Karl, by the way, could have run around 1h 35 minutes, but he came down with a cold the day before, so he too deserves a special mention for running along with us and providing encouragement (as well as some very corny jokes) all the way through.

As you will see below, I didn’t run with my camera, well mobile phone, to capture the race itself, so I only have a few pictures of our journey there and afterwards.  It goes without saying, of course, that the Swiss transport system worked like clockwork!

Walk to the Pas de Lona, Val d’Hérens

I am very fortunate to be able to do quite a number of walks, some quite challenging,  from my front door.  One of those is to the Pas de Lona at 2,787m or 9,144ft.  It starts easy enough, along a track and then takes a path up to Volovron, before turning up through the woods to the alpage across to La Vieille.  It’s still a good walk to get there (and back of course).  But the real challenge starts when you set off to climb up to the col, where the path just seems to get steeper and steeper and your legs start to burn.  Once there you can go even higher to the Cabane Becs de Bosson (which many do, to rest for the night, as part of the Tour of the Val d’Hérens) but, since I’d set off quite late and we had some visitors coming, I simply headed back home again.

Now, just imagine how the cyclists must feel having to do that climb pushing or carrying their bikes as part of the Grand Raid, which takes place on Saturday…  There are 4 distances to choose from, either starting in Verbier, Nendaz, Hérémence or my village of Evolène, but they all have to do that climb before descending (and climbing again briefly) to the finish in Grimentz.  I’ve put my name down to support the riders by handing out drinks and/or maybe giving directions, but I’m not sure where I’ll be stationed yet.  It could be in the village or on the mountain side somewhere, but wherever it is, I hope to bring you some pictures next week.  In the meantime, I hope you enjoy this walk…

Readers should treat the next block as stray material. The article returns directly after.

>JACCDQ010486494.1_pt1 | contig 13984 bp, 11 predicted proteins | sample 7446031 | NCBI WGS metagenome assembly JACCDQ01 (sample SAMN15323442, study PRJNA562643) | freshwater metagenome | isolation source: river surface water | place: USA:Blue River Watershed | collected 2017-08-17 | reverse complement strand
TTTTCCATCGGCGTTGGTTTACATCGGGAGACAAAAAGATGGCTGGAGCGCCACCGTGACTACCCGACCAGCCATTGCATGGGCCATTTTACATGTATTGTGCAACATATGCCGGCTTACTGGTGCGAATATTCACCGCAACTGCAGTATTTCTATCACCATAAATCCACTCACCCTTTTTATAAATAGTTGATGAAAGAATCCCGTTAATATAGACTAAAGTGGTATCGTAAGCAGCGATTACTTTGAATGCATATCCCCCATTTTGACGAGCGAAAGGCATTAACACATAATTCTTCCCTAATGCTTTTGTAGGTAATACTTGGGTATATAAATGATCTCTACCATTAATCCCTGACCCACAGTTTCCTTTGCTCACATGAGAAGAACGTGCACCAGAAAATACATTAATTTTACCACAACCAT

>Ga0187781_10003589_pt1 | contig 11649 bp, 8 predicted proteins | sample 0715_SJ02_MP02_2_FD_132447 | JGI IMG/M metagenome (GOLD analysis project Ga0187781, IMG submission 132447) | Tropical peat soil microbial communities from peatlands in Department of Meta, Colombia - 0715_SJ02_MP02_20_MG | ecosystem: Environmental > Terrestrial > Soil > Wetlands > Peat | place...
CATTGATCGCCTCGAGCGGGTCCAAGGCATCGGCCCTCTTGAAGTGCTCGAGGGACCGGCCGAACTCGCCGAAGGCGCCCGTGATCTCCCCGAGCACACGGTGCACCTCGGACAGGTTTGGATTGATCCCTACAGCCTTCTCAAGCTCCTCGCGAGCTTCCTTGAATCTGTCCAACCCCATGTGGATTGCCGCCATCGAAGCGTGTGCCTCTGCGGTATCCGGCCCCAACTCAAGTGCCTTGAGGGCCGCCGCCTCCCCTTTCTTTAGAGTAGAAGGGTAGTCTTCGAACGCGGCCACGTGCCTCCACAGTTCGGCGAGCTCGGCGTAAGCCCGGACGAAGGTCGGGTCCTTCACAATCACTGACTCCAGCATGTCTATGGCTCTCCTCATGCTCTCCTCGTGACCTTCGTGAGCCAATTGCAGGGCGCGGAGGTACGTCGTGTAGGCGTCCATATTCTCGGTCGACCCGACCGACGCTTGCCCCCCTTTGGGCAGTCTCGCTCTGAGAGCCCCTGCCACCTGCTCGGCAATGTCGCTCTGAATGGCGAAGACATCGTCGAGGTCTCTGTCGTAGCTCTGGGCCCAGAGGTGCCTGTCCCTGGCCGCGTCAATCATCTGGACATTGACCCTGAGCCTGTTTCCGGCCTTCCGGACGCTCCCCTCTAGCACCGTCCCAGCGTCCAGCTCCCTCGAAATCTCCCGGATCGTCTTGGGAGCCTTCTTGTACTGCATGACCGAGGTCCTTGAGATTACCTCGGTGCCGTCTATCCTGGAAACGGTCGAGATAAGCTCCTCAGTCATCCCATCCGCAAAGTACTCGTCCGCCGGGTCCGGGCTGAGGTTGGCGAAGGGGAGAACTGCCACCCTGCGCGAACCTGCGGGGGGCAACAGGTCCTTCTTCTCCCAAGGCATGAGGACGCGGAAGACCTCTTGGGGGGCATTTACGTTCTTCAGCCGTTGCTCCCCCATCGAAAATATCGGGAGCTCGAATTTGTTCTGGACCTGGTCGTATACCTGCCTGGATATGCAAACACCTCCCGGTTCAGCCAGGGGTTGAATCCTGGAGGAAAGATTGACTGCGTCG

Exhibition Walk to Lac d’Arbey and Les Haudères

For the third summer running the Commune have decided to exhibit some pictures along the footpath from Lac d’Arbey to Farquèses.  Two years ago it was a series of photos of the Himalaya and last year, some paintings of the Evolène region by Belgian artist, Paul Coppens.  This year it’s images by the comic creator, Derib.  Some of his stories cover our local region, including the race of Val d’Hérens cows and the Patrouille de Glacier ski touring race.

An old friend of mine, Matt, is camping with two of his friends in the village and yesterday we walked up to Lac d’Arbey and along the path, before dropping down to Les Haudères (for a well earned beer 🍺😊) and then back along the riverside to Evolène.